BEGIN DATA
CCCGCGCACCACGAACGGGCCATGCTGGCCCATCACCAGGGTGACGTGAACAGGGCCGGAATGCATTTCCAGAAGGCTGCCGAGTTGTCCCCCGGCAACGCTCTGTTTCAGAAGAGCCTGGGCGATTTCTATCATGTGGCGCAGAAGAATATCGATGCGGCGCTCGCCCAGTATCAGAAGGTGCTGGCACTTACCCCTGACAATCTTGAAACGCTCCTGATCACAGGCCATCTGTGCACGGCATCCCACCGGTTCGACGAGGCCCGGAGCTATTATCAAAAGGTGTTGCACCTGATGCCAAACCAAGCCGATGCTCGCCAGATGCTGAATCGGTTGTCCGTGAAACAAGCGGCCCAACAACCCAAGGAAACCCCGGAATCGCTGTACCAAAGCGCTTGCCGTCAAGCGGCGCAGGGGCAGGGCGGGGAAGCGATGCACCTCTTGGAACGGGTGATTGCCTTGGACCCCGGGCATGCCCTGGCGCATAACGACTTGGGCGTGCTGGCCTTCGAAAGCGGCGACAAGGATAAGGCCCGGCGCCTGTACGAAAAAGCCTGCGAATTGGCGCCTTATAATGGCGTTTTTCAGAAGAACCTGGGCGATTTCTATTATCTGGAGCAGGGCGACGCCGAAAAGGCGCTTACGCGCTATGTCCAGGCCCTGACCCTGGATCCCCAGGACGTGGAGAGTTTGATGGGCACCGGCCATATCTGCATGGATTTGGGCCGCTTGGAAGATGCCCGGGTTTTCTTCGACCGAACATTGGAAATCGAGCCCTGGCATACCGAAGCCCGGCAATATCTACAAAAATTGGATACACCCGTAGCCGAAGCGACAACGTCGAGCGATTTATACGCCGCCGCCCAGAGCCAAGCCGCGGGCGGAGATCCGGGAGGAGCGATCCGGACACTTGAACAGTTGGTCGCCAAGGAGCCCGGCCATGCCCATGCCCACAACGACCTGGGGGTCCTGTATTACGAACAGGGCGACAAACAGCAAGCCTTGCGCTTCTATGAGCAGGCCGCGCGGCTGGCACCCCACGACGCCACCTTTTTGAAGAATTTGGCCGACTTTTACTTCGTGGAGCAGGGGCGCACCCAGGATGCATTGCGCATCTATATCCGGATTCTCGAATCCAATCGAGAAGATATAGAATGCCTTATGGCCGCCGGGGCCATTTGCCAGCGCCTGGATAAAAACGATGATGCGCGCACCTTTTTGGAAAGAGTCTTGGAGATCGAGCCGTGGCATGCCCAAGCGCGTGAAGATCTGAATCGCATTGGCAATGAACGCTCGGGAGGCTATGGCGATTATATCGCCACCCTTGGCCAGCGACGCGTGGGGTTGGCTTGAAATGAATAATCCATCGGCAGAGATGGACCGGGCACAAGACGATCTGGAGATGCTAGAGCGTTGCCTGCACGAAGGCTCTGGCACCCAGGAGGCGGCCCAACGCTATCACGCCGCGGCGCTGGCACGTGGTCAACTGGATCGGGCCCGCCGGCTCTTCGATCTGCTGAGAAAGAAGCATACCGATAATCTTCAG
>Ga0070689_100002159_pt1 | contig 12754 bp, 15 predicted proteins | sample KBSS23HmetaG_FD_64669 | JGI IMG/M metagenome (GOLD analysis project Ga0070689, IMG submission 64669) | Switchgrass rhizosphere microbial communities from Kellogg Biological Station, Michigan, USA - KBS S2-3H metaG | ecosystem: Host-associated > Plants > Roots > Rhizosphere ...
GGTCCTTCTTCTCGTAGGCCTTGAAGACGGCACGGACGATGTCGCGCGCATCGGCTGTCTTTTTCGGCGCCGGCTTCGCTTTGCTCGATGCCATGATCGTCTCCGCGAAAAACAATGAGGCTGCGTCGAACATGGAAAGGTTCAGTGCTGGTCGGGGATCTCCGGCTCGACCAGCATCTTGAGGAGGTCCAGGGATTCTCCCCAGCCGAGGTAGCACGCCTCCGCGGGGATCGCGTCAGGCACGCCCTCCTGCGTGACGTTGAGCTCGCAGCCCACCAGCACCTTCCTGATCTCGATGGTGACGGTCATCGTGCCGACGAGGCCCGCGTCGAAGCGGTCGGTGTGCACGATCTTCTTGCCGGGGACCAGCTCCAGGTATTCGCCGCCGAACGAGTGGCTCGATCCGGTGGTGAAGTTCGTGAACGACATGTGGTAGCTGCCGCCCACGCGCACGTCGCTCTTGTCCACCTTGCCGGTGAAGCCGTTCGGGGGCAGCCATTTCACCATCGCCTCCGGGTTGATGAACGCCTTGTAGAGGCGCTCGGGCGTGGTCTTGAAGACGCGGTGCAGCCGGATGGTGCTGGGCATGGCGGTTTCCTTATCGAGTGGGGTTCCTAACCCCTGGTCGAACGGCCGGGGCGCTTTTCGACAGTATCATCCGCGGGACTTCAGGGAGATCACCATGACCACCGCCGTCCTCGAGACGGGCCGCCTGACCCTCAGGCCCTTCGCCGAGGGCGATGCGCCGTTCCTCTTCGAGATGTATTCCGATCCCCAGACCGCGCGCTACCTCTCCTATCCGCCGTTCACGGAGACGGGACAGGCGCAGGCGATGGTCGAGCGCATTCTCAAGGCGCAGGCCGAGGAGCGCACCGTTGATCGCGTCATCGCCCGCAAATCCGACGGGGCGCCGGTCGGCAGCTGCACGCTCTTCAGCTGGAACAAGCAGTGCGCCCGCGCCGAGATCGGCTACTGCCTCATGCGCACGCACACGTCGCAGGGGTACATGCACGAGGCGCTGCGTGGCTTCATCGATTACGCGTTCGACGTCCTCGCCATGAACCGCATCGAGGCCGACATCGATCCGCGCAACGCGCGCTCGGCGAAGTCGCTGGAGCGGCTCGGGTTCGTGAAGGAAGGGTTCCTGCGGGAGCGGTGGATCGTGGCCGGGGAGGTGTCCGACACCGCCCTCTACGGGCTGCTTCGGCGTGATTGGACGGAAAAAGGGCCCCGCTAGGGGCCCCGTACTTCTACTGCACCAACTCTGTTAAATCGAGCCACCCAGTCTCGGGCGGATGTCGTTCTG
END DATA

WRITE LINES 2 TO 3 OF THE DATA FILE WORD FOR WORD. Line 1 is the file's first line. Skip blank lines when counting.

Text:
>Ga0070689_100002159_pt1 | contig 12754 bp, 15 predicted proteins | sample KBSS23HmetaG_FD_64669 | JGI IMG/M metagenome (GOLD analysis project Ga0070689, IMG submission 64669) | Switchgrass rhizosphere microbial communities from Kellogg Biological Station, Michigan, USA - KBS S2-3H metaG | ecosystem: Host-associated > Plants > Roots > Rhizosphere ...
GGTCCTTCTTCTCGTAGGCCTTGAAGACGGCACGGACGATGTCGCGCGCATCGGCTGTCTTTTTCGGCGCCGGCTTCGCTTTGCTCGATGCCATGATCGTCTCCGCGAAAAACAATGAGGCTGCGTCGAACATGGAAAGGTTCAGTGCTGGTCGGGGATCTCCGGCTCGACCAGCATCTTGAGGAGGTCCAGGGATTCTCCCCAGCCGAGGTAGCACGCCTCCGCGGGGATCGCGTCAGGCACGCCCTCCTGCGTGACGTTGAGCTCGCAGCCCACCAGCACCTTCCTGATCTCGATGGTGACGGTCATCGTGCCGACGAGGCCCGCGTCGAAGCGGTCGGTGTGCACGATCTTCTTGCCGGGGACCAGCTCCAGGTATTCGCCGCCGAACGAGTGGCTCGATCCGGTGGTGAAGTTCGTGAACGACATGTGGTAGCTGCCGCCCACGCGCACGTCGCTCTTGTCCACCTTGCCGGTGAAGCCGTTCGGGGGCAGCCATTTCACCATCGCCTCCGGGTTGATGAACGCCTTGTAGAGGCGCTCGGGCGTGGTCTTGAAGACGCGGTGCAGCCGGATGGTGCTGGGCATGGCGGTTTCCTTATCGAGTGGGGTTCCTAACCCCTGGTCGAACGGCCGGGGCGCTTTTCGACAGTATCATCCGCGGGACTTCAGGGAGATCACCATGACCACCGCCGTCCTCGAGACGGGCCGCCTGACCCTCAGGCCCTTCGCCGAGGGCGATGCGCCGTTCCTCTTCGAGATGTATTCCGATCCCCAGACCGCGCGCTACCTCTCCTATCCGCCGTTCACGGAGACGGGACAGGCGCAGGCGATGGTCGAGCGCATTCTCAAGGCGCAGGCCGAGGAGCGCACCGTTGATCGCGTCATCGCCCGCAAATCCGACGGGGCGCCGGTCGGCAGCTGCACGCTCTTCAGCTGGAACAAGCAGTGCGCCCGCGCCGAGATCGGCTACTGCCTCATGCGCACGCACACGTCGCAGGGGTACATGCACGAGGCGCTGCGTGGCTTCATCGATTACGCGTTCGACGTCCTCGCCATGAACCGCATCGAGGCCGACATCGATCCGCGCAACGCGCGCTCGGCGAAGTCGCTGGAGCGGCTCGGGTTCGTGAAGGAAGGGTTCCTGCGGGAGCGGTGGATCGTGGCCGGGGAGGTGTCCGACACCGCCCTCTACGGGCTGCTTCGGCGTGATTGGACGGAAAAAGGGCCCCGCTAGGGGCCCCGTACTTCTACTGCACCAACTCTGTTAAATCGAGCCACCCAGTCTCGGGCGGATGTCGTTCTG